There is not going to be a new master or a Messiah who will suddenly appear and take away all our troubles and pains. The Second Coming is not an external event. We are the Second Coming, every one of us is.

It is not about being spiritual and doing spiritual things in life or gathering others around you who can learn from you how to live spiritual, meaningful lives. The only thing that counts now is being the Spirit. Being the Spirit is our essential nature and requires no special skills.

Just being the Spirit helps others to go through their own transformations and assists Earth to go through her birthing process without unnecessary pain or upheaval.

We, each in our own way, have committed ourselves to transmute this planetary sphere, for otherwise we would not be here.

By Andreas Moritz

         

Tuesday, December 27, 2011

Helen Frankenthaler Dies at 83


 "Mountain and Sea" by Helen Frankenthaler, 1952
 "Mountain and Sea" by Helen Frankenthaler, 1952

The lyrically abstract painter, Helen Frankenthaler died December 27, 2011 at her home in Darien, Conn. She was 83.

Known as a second-generation Abstract Expressionist, Ms. Frankenthaler was married during the movement’s heyday to the painter Robert Motherwell, a leading first-generation member of the group. But she departed from the first generation’s romantic search for the “sublime” to pursue her own path.

Refining Jackson Pollock's technique of pouring pigment directly onto canvas laid on the floor, Frankenthaler, heavily influencing the colorists Morris Louis and Kenneth Noland, developed a method of painting best known as Color Field - although Clement Greenberg, the critic most identified with it, called it Post-Painterly Abstraction. Where Pollock had used enamel that rested on raw canvas like skin, Ms. Frankenthaler poured turpentine-thinned paint in watery washes onto the raw canvas so that it soaked into the fabric weave, becoming one with it.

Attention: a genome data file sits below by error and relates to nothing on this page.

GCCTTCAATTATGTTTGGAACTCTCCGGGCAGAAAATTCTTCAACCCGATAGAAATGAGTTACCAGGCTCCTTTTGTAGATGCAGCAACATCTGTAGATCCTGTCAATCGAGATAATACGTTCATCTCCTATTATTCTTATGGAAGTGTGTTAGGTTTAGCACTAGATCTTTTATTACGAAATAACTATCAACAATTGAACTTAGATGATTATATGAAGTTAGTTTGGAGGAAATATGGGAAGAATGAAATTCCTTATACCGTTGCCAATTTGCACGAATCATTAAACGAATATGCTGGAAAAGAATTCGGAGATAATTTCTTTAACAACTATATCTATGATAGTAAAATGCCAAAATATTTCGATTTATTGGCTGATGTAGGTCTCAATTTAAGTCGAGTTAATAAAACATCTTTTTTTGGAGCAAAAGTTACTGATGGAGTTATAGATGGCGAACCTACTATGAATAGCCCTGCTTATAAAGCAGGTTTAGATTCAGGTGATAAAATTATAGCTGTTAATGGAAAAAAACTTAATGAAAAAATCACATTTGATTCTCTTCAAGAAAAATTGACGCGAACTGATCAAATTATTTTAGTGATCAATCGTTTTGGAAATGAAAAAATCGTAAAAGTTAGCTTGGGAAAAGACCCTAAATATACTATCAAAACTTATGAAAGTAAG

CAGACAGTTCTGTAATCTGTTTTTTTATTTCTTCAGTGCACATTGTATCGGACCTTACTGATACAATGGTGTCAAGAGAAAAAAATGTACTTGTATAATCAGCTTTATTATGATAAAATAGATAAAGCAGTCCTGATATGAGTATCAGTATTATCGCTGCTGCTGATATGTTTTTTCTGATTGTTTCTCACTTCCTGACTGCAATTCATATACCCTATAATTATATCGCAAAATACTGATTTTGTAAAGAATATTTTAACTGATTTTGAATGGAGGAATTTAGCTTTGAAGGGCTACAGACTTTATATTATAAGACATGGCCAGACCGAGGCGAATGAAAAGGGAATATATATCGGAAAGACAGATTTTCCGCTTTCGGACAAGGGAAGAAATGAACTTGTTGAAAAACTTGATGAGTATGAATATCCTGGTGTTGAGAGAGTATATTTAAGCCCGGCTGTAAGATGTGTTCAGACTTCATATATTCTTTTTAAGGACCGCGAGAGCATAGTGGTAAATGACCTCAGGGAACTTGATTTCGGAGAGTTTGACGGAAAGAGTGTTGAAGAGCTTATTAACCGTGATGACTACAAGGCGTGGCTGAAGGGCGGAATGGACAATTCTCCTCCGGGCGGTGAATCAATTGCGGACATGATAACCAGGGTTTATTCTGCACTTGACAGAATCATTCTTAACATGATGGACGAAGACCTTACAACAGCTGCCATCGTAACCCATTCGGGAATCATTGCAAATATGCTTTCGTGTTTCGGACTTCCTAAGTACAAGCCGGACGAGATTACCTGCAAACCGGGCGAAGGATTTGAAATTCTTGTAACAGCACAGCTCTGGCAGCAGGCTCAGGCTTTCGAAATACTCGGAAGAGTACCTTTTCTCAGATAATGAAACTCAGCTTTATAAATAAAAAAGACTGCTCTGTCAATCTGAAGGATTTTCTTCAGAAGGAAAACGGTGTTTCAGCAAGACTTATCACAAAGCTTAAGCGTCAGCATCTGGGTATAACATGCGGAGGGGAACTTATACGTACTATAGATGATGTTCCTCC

Helen Frankenthaler, December 12, 1928- December 27, 20111

Her staining method emphasized the flat surface over illusory depth, and it called attention to the very nature of paint on canvas, a concern of artists and critics at the time. It also brought a new open airiness to the painted surface and was credited with releasing color from the gestural approach and romantic rhetoric of Abstract Expressionism.

Although Ms. Frankenthaler rarely discussed the sources of her abstract imagery, it reflected her impressions of landscape, her meditations on personal experience and the pleasures of dealing with paint. Visually diverse, her paintings were never produced in “serial” themes like those of her Abstract Expressionist predecessors or her Color Field colleagues like Noland and Louis. She looked on each of her works as a separate exploration.

Unlike many of her painter colleagues at the time,  Ms. Frankenthaler, came from a prosperous Manhattan family. She was one of three daughters of Alfred Frankenthaler, a New York State Supreme Court judge, and the former Martha Lowenstein, a German immigrant. Helen, their youngest, was interested in art from early childhood, when she would dribble nail polish into a sink full of water to watch the color flow.

 Helen Frankenthaler at work

After graduation from the Dalton School, where she studied art with the Mexican painter Rufino Tamayo, she entered Bennington College in 1946. There the painter Paul Feeley, a thoroughgoing taskmaster, taught her “everything I know about Cubism,” she said. The intellectual atmosphere at Bennington was heady, with instructors like Kenneth Burke, Erich Fromm and Ralph Ellison setting the pace.

As a self-described “saddle-shoed girl a year out of Bennington,” Ms. Frankenthaler made her way into the burgeoning New York art world with a boost from Mr. Greenberg, whom she met in 1950 and with whom she had a five-year relationship. Through him she met crucial players like David Smith, Jackson Pollock, Willem and Elaine de Kooning, and Franz Kline.